A New Programmable IC Opens Doors for Customizing Motor Drive Applications
What happens when you combine both configurable logic and configurable analog with high-voltage outputs?
With specific applications come specific design needs. Dialog Semiconductor has designed a method for designers to configure their own ICs—a possibility now extended to motor drive applications.
The company has released a new configurable mixed-signal IC (CMIC) that is aimed at 12-volt motor applications. The SLG47105 offers configurable analog with high-voltage outputs and configurable logic encapsulated in a 2 mm x 3 mm QFN package.
The SLG7105. Image (modified) used courtesy of Dialog Semiconductor
The SLG47105 is part of Dialog Semiconductor's GreenPAK product family, which features a one-time non-volatile memory (NVM) programmability option. This empowers designers to incorporate digital and analog system functions in a single IC, which may minimize the BoM and conserve both board space and power consumption.
The SLG47105 can drive two brushed DC motors, a single stepper motor, solenoid, or any other load operating at up 13.2 V and requiring up to 1.5 A RMS per output. The unit’s configurable analog and digital resources allow designers to devise customized motor control and protection arrangements appropriate to specific design needs.
The GreenPAK Designer Software Package
GreenPAK designer software is used to configure, optimize, simulate, and test GreenPAK designs. In its latest version, it can also simulate external components, ranging from passives to motors, further shortening development time for engineers and simplifying the overall design process.
The first step in customizing a GreenPAK mixed-signal IC is to insert the tiny SLG47105 into the GreenPAK development kit, as illustrated in the leftmost portion of the image below.
Dialog' says that designers can build a custom IC in four steps with GreenPAK Designer Software and a GreenPAK dev kit. Image used courtesy of Dialog Semiconductor
GreenPAK mixed-signal ICs and GreenPAK designer software allow designers to design and program new ICs. Critical OEM product features can be changed without modifying existing PCBs, even after the product is in the field.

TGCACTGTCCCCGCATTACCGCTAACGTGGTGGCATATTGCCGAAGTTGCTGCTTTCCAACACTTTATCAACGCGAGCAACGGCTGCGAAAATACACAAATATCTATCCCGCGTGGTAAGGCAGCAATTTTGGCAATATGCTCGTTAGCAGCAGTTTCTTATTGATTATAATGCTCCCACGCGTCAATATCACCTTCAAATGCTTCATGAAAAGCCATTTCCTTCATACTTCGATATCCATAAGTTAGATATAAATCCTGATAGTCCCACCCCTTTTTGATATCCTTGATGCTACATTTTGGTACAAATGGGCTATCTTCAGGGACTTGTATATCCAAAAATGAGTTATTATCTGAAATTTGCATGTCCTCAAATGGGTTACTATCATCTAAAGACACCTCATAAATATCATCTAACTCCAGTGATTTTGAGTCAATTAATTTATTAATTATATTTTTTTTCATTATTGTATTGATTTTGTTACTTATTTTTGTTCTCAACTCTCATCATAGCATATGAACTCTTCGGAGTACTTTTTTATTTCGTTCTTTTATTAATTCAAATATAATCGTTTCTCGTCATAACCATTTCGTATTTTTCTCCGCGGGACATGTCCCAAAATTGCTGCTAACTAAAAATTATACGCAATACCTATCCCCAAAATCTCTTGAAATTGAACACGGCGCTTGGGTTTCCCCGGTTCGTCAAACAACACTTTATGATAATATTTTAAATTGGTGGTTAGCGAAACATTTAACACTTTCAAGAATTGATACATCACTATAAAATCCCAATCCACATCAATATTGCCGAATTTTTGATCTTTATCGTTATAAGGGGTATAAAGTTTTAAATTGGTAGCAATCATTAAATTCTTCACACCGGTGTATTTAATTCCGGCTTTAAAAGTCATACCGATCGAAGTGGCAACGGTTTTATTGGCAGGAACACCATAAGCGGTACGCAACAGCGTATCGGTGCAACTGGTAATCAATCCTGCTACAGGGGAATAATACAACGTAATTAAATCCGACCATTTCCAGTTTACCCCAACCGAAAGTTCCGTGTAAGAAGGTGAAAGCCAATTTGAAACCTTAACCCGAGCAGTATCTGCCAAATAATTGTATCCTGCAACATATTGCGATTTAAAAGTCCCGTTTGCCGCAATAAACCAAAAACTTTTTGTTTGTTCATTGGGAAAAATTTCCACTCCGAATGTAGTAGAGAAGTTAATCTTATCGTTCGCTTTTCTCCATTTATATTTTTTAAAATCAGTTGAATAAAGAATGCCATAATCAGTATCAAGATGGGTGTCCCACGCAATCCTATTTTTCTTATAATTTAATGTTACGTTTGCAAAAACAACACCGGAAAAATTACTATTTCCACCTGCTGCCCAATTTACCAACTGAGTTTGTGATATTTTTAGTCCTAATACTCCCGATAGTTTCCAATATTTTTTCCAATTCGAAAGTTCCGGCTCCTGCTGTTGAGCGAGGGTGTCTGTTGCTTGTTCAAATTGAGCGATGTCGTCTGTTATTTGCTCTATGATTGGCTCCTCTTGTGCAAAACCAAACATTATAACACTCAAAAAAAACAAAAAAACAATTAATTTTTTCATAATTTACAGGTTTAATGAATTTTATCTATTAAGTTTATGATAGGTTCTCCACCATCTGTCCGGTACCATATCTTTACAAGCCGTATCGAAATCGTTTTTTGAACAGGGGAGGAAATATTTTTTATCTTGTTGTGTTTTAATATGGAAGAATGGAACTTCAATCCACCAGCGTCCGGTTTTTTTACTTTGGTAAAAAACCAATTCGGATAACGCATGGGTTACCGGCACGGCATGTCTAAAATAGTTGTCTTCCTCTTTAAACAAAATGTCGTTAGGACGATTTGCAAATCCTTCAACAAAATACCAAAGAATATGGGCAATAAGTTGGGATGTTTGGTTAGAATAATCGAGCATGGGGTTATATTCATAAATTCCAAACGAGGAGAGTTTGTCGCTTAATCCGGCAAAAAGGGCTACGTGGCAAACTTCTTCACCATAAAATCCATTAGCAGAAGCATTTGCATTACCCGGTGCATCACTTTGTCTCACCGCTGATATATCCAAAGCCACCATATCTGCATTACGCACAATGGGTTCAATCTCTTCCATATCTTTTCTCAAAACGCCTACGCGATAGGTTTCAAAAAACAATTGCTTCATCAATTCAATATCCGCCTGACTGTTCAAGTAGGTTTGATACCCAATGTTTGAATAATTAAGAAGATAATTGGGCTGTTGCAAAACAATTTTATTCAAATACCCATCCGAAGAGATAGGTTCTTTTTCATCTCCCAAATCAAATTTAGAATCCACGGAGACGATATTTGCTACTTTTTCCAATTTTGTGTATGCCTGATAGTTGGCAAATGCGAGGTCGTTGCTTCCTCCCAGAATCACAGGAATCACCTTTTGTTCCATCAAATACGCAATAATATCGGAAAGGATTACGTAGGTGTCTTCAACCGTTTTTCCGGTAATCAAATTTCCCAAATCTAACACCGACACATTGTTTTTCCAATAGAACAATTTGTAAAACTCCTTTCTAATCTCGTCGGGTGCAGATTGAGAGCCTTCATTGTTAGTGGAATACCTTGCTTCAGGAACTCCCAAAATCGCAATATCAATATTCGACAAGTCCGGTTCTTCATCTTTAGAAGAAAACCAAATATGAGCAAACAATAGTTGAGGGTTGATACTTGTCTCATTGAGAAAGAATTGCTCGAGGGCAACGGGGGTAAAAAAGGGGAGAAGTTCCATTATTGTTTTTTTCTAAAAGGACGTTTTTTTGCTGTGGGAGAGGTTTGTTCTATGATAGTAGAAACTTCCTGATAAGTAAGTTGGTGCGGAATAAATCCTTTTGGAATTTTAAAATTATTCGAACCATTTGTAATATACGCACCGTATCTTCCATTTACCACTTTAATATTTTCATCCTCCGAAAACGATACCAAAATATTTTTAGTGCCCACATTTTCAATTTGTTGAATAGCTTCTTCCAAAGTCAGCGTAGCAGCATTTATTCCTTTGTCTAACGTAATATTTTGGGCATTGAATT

The read-back of NVM programming can be disabled after design completion. This will make it exceedingly difficult for unauthorized outsiders to gain access to details of your system’s design, providing substantial protection against IP theft.
Specifics of the New Motor Drive CMIC
The SLG4715 includes four high-voltage, current drive GPOs featuring low RDS(on) and two 8-bit PWM macrocells with built-in 16-byte register files. There are also 2.048 kHz and 25 MHz oscillators. The device includes twelve combination function macrocells.
Block diagram of the SLG4715. Image used courtesy of Dialog Semiconductor
Built-in protections include under-voltage lockout, overcurrent protection, and thermal shutdown. The device operates over a -40°C to 85°C temperature range. It is also RoHS compliant and halogen-free.
HVPAK Demo Board
The HVPAK demo board includes onboard stepper motors, brushed DC motors, LED drivers, and a socket to accept an SLG4715.
HVPAK demo board with SLG47105. Image (modified) courtesy of Dialog Semiconductor
Presumably, designers will program and test the functionality of the SLG47105 with this demo board.
The Possibilities of CMICs for Motor Drive Applications
Dialog Semiconductor says this new CMIC can simplify the design process for a number of motor drive applications, including smart locks and valves, ATMs, robotics, POS printers, cameras, toys, and robotics. It may also find use in personal computers and servers, office equipment, personal medical care devices, and MOSFET drivers.
As a designer, do you think programmable analog functions in a chip will be a game-changer? Please share your comments below.